For one thing, not every school offers online versions of their programs, so if you already have one in mind and it’s on campus only, online might not be for you. Same goes for people who highly value in-person interaction in their classes. Perhaps you spend all day in front of a computer and would rather prefer lectures in a room full of your classmates. If that sounds like you, you might get more out of a traditional program.
An online EdD may be a better fit for those who are pressed for time, who want to access a program from a far-away campus, or who can’t (or don’t want to) quit their jobs to relocate for school. You can take online classes at home (or from your desk after work, or your hotel on vacation), and the time commitment is limited to live classes and homework/study time only. No commuting to class is required.
That makes online EdDs a great fit for:
Parents (working or stay-at-home)
Those who can’t commute or relocate for school
Those who live far from a desired program with an online component
A key difference between traditional and online EdD is the “classroom” experience. Again, depending on the program, your experience will vary, but shouldn’t require much: a built-in camera, a microphone, and a strong wifi connection. These are basic technologies that most people have access to, but cover almost all online classroom needs.
Many online classes often feature the following elements:
Virtual Live Classes: your built-in camera and microphone enable you to participate in face-to-face online classes and discussions, which allow you to interact with your teacher and classmates in real time
Learning Management System: this is the central hub where you can access course materials, homework, live sessions, and forums or message boards
Interactive Course Content: bringing coursework alive means incorporating a variety of mixed media, including videos, readings, and question/answer segments
Access to Tech Support: a strong tech support team is a must when dealing with time-sensitive, tech-dependent assignments
Mobile Access: one of the major perks of online classes is being able to bring your courses with you anywhere you go, across multiple devices and platforms.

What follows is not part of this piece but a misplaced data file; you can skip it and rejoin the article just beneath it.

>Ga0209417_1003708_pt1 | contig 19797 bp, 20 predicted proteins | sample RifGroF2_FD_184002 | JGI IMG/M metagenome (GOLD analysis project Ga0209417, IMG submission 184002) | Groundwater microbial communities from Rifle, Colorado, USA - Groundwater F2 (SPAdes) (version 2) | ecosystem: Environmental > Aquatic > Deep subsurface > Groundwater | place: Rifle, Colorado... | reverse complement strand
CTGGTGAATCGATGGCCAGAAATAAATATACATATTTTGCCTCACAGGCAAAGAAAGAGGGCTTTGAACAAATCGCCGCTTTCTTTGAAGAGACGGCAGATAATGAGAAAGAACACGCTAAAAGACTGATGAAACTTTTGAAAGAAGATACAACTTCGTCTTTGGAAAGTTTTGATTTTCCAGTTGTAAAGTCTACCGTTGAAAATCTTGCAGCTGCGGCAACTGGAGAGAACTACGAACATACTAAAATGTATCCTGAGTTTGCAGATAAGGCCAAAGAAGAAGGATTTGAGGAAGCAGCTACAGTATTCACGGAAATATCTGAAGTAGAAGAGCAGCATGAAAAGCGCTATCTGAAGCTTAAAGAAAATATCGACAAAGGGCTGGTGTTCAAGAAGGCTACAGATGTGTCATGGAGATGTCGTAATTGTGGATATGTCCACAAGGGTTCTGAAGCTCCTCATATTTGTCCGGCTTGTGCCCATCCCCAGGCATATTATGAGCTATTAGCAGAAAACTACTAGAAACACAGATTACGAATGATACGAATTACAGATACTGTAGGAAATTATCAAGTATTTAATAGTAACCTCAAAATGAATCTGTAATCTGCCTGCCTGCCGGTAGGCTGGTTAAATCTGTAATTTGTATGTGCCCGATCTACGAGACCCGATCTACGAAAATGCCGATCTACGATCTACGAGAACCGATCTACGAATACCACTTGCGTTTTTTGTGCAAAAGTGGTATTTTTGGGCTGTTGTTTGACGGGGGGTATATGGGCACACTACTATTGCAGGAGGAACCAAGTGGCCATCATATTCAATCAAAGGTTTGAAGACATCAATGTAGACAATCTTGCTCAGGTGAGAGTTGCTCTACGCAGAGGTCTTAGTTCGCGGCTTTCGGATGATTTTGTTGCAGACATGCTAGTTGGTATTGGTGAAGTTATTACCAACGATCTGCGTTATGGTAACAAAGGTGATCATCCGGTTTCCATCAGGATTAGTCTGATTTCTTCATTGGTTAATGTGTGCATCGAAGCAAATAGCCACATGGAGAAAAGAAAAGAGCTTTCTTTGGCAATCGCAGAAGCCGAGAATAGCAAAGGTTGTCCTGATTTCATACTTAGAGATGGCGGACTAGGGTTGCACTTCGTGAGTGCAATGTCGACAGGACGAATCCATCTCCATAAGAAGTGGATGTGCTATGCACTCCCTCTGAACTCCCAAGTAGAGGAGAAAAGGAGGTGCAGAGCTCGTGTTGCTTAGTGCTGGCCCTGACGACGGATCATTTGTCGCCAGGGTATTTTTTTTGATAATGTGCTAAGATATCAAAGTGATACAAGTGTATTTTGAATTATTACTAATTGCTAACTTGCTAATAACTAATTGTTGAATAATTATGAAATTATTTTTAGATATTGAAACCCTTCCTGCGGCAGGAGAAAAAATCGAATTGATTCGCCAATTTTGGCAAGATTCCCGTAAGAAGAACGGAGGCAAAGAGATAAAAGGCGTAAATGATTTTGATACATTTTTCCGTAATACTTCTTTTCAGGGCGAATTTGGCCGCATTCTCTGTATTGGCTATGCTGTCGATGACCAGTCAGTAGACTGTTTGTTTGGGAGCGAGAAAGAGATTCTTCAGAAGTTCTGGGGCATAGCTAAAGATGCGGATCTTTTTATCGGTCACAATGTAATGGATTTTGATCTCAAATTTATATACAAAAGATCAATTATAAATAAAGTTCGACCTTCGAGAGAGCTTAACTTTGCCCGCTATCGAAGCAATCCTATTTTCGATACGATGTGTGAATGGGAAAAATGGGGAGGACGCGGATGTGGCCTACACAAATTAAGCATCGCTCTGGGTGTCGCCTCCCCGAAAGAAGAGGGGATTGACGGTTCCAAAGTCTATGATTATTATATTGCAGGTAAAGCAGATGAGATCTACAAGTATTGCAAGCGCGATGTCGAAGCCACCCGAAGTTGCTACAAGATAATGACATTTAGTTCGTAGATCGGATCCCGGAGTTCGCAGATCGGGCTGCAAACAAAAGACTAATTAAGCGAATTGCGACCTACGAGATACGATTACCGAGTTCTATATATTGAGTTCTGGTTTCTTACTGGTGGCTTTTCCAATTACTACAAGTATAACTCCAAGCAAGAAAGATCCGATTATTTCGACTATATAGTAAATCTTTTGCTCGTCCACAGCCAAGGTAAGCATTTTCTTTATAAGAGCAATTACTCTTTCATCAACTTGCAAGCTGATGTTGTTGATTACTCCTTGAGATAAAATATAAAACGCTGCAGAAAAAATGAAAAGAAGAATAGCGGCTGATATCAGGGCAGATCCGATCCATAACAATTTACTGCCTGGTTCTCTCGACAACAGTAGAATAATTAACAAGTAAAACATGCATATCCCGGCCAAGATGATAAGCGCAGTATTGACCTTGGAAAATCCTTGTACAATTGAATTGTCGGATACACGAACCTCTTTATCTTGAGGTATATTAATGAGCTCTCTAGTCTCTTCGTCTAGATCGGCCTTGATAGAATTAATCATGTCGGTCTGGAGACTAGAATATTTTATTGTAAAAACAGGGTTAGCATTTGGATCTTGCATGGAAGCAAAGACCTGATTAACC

Like homework in a regular classroom, offline components support the online curriculum: you’ll be expected to have watched lectures and completed homework exercises before attending live sessions so you’re ready to participate in discussions and in-class activities.
While live sessions mimic traditional classrooms, there’s sometimes no replacement for the face to face networking and hands on workshops that brick and mortar classrooms offer. To fill this need, many programs offer on-campus immersions, where students meet at regular intervals to network with each other and their teachers, and may work on group projects together for credit hours.
But keep in mind that each program varies and you will have to contact/go on your school’s website for information specific to their particular EdD degree.
Credits, hours, and requirements, and on campus vs. online benefits will vary depending on each school and technology platform. Choose wisely!
While the way in which classes are conducted for online EdD and online PhD programs will probably be similar, EdD’s and PhD’s in education have some fundamental differences. Compare curriculum, prospective careers, and learning goals for EdD’s and PhDs in education here.
Broadly speaking, an online EdD makes its earner an excellent candidate for a variety of leadership and administrative role in all types of education settings, whether that means heading up a private preschool, planning curriculum at a public high school, or researching new educational technology at a university.
Some common potential positions an EdD prepares you for include:
Leader in the armed services or police
Chief academic officer/Chief learning officer
Director of human resources in the private or public sectors
Choosing your specialization will narrow down the type of workplace you might land in, but if you need inspiration, check out our interview series with former teachers who moved into new careers with additional education: